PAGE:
Non-GAAP earnings are getting out of hand. In 2014, 19% of all U.S. IPOs used non-GAAP earnings to appear profitable when under GAAP earnings they were not. The Wall Street Journal reports that all companies are using non-GAAP metrics at a higher rate than ever before, and that they continue to get more creative in the type of costs they’re stripping out of these earnings. Commonly excluded costs are pensions, executive compensation, and management recruitment. Each of these costs is a normal part of business operations and should be included when determining profits.

Unadjusted GAAP earnings already obfuscate true profits enough, and non-GAAP earnings lead investors even farther astray. In turn, non-GAAP earnings are often used to line the pockets of insiders at the expense of shareholders.

“Performance-Based” Compensation Gets Manipulated

A big part of the boom in the use of these non-GAAP measures goes back to a law passed in 1993 that made bonus payments to executives tax deductible if they were “performance-based”. That law created an incentive for companies to shift more of executive compensation to bonuses rather than base salary. The problem is that executives don’t want to risk not getting paid as much if they underperform.

The result is: companies developed easily manipulated performance metrics so executives bore minimal risk of not hitting their earnings goals and getting bonus payouts. In 2012, 63 companies in the S&P 500 paid out “performance-based” bonuses after underperforming the index, including one where the board simply added on 6 cents to adjusted EPS at the end of the year so executives would get their bonuses.

Most companies are not so blatant about adjusting EPS to ensure big executive payouts, but don’t think it still doesn’t occur. Take Discovery Communications (DISCA), whose CEO David Zaslav made over $150 million last year, mostly from “performance-based” stock awards. 40% of Zaslav’s bonus was tied to the company’s Adjusted Operating Income Before Depreciation and Amortization (OIBDA).

Figure 1: Adjusted OIBDA Allows Executives To Constantly Hit Bonus Targets


Sources: New Constructs, LLC and company filings.

As Figure 1 shows, DISCA just barely managed to hit its adjusted OIBDA target in each of the past six years, including 2012 when it surpassed the target by just $5 million. On the other hand, our own measure of Net Operating Profit Before Taxes, Depreciation, and Amortization (NOPBTDA) shows that DISCA missed its target in three out of the past six years.

The difference between the company’s “adjusted” results and our measure? Well, it turns out adjusted OIBDA excludes stock-based compensation, so the executives get to exclude their bonuses from prior year when calculating their bonuses for this year. It also excludes ambiguous expenses such as “restructuring and other charges” and “certain inter-segment eliminations”, which allows the company to bundle expenses into those line items and get their numbers where they want.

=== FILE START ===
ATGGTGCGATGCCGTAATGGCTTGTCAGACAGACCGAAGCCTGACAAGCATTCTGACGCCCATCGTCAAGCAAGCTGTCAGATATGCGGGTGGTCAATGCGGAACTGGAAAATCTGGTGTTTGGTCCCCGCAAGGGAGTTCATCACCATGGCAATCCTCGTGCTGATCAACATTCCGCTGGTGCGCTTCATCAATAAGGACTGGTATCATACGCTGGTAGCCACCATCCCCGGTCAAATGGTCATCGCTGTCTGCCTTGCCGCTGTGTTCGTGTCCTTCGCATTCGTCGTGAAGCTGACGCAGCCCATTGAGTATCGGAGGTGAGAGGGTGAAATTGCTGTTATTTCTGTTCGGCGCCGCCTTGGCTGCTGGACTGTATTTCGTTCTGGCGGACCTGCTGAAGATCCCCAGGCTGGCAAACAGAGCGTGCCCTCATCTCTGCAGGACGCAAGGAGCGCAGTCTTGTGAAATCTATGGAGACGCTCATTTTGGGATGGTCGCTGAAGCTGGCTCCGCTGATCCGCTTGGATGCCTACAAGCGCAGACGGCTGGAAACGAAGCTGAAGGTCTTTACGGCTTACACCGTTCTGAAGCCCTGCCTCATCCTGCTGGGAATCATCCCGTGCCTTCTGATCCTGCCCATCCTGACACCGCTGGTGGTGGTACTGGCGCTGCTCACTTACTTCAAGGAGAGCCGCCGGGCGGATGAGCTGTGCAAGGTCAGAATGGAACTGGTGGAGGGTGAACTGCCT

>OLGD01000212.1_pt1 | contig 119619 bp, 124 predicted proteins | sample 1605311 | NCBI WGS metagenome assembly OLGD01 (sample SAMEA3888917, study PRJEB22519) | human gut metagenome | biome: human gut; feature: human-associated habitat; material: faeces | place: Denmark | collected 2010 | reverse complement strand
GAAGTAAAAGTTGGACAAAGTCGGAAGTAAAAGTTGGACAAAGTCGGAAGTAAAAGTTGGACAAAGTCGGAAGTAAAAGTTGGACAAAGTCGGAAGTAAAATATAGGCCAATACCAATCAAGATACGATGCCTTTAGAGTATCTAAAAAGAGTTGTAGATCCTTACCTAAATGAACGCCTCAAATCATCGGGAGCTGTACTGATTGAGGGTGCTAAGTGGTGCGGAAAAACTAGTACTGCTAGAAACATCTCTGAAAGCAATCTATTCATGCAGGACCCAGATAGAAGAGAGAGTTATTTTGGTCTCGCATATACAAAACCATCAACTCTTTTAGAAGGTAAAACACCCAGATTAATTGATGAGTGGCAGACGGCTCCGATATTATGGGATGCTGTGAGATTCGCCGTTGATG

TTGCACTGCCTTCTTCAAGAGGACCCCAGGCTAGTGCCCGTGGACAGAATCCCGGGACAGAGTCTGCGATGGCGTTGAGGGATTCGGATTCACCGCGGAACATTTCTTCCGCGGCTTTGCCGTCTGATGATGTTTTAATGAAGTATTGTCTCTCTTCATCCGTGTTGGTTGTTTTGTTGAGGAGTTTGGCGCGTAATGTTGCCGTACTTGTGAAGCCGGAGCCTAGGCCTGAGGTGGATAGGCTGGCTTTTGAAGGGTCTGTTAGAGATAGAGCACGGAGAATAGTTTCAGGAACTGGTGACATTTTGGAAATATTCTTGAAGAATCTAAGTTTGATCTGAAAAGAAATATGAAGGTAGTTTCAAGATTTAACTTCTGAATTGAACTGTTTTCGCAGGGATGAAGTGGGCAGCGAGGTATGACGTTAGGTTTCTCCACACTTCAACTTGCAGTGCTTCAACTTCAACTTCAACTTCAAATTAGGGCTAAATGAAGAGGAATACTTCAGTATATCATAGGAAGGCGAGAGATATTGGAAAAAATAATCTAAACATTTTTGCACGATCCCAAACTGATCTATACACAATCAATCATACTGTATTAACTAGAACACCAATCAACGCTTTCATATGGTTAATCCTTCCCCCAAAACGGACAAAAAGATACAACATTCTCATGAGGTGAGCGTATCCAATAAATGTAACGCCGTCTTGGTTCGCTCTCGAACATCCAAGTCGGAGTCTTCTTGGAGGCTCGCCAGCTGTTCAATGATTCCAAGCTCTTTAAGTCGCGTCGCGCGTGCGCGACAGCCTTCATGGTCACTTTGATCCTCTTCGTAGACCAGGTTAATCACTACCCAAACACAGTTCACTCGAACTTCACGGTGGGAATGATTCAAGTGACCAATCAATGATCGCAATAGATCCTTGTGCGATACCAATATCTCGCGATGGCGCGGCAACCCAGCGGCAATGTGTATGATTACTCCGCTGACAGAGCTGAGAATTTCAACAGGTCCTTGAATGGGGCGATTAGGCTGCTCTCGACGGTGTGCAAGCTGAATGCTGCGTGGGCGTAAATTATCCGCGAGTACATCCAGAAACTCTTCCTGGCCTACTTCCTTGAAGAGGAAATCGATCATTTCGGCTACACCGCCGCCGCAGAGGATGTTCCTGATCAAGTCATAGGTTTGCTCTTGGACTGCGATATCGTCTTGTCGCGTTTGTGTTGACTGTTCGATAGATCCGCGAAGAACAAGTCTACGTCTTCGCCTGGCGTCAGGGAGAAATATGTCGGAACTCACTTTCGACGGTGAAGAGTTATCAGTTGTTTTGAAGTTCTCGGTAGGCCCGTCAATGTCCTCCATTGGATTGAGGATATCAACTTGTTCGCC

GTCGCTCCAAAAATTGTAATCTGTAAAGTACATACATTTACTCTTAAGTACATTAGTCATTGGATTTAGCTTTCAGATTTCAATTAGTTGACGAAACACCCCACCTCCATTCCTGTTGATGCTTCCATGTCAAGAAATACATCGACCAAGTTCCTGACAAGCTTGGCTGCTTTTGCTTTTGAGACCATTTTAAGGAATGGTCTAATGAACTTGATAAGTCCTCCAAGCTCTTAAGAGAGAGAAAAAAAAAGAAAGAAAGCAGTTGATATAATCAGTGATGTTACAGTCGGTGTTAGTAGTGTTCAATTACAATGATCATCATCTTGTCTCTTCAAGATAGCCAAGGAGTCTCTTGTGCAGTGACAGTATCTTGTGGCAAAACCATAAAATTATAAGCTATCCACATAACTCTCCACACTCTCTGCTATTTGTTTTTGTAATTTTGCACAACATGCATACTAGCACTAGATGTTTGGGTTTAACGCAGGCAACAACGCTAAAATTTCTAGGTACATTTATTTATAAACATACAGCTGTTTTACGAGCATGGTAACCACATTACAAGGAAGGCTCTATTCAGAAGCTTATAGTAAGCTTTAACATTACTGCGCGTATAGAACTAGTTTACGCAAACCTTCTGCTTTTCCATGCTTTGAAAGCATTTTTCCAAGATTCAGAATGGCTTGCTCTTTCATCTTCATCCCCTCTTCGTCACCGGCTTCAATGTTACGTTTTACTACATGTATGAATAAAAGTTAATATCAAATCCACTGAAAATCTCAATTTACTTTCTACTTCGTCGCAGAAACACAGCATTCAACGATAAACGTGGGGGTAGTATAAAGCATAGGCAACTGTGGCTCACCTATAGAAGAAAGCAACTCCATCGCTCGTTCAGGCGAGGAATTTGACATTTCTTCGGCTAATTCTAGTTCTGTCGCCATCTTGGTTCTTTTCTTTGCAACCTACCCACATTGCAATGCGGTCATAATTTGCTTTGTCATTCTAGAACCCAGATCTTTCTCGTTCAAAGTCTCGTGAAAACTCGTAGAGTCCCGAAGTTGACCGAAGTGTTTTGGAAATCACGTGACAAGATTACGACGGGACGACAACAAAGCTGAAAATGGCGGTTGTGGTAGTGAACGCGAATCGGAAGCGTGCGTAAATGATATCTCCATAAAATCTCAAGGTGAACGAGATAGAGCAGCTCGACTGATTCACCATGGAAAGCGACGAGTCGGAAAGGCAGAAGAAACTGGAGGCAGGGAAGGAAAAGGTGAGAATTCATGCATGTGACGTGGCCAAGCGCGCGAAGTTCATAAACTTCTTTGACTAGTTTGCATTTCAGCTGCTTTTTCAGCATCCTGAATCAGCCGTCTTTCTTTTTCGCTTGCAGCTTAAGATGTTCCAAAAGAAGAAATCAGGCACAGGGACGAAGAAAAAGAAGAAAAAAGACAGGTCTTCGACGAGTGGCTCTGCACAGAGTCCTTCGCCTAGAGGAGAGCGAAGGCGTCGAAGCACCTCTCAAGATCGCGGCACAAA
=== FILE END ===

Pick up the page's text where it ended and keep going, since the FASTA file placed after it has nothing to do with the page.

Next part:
Executives Face No Accountability From Board of Directors

In theory, the Board of Directors should serve as oversight for the executives and make sure their compensation is tied to actual performance. In reality, the board tends to be either tightly tied to executives or even comprised of the executives themselves.

For instance, Jarden Corporation (JAH) uses an adjusted EPS that excludes items such as costs “primarily associated with rationalization of manufacturing and distribution facilities” in order to determine cash bonuses to executives. The three largest recipients of these bonuses in 2014 were Executive Chairman Martin Franklin, President Ian Ashken, and CEO James Lillie. Our Danger Zone report on JAH has more details.

Franklin, Ashken, and Lillie also hold seats on Jarden’s Board of Directors. The group that’s supposed to be protecting the interests of shareholders is instead comprised to a large extent of executives that can vote to give themselves bigger bonuses.

This problem looms large at many public companies, where the Board is either too closely tied with management or simply too apathetic to closely monitor executive compensation. Shareholders could vote down executive compensation plans, but investors rarely pay enough attention to this issue to do anything about it.

The Need For New Metrics

In addition to the issue of comparability and reliability, most current metrics used to calculate bonuses pay no attention to the balance sheet. Even companies that use free cash flow almost always exclude acquisitions, which means executives can buy up competitors at overvalued prices to boost earnings even as they destroy real shareholder value.

All these non-GAAP metrics just make life more confusing for investors, and as we’ve talked about before, GAAP EPS is not much better. Investors need comparable, reliable metrics that hold executives accountable for their use of capital as well as their bottom line profits.

That’s why we go through tens of thousands of filings each year to strip away accounting distortions and produce comparable measures of return on invested capital (ROIC), free cash flow, and economic earnings. These are unbiased metrics that give an accurate picture of executives’ ability to create value for shareholders.

Investors need to start demanding that companies use more accurate measures for executive compensation. Otherwise, incentives will remain in place for executives to spend more time on earnings manipulation and less time on actually making the real business improvements that will benefit shareholders.

Disclosure: David Trainer and Sam McBride receive no compensation to write about any specific stock, sector, style, or theme.

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Photo Credit: (Flickr)


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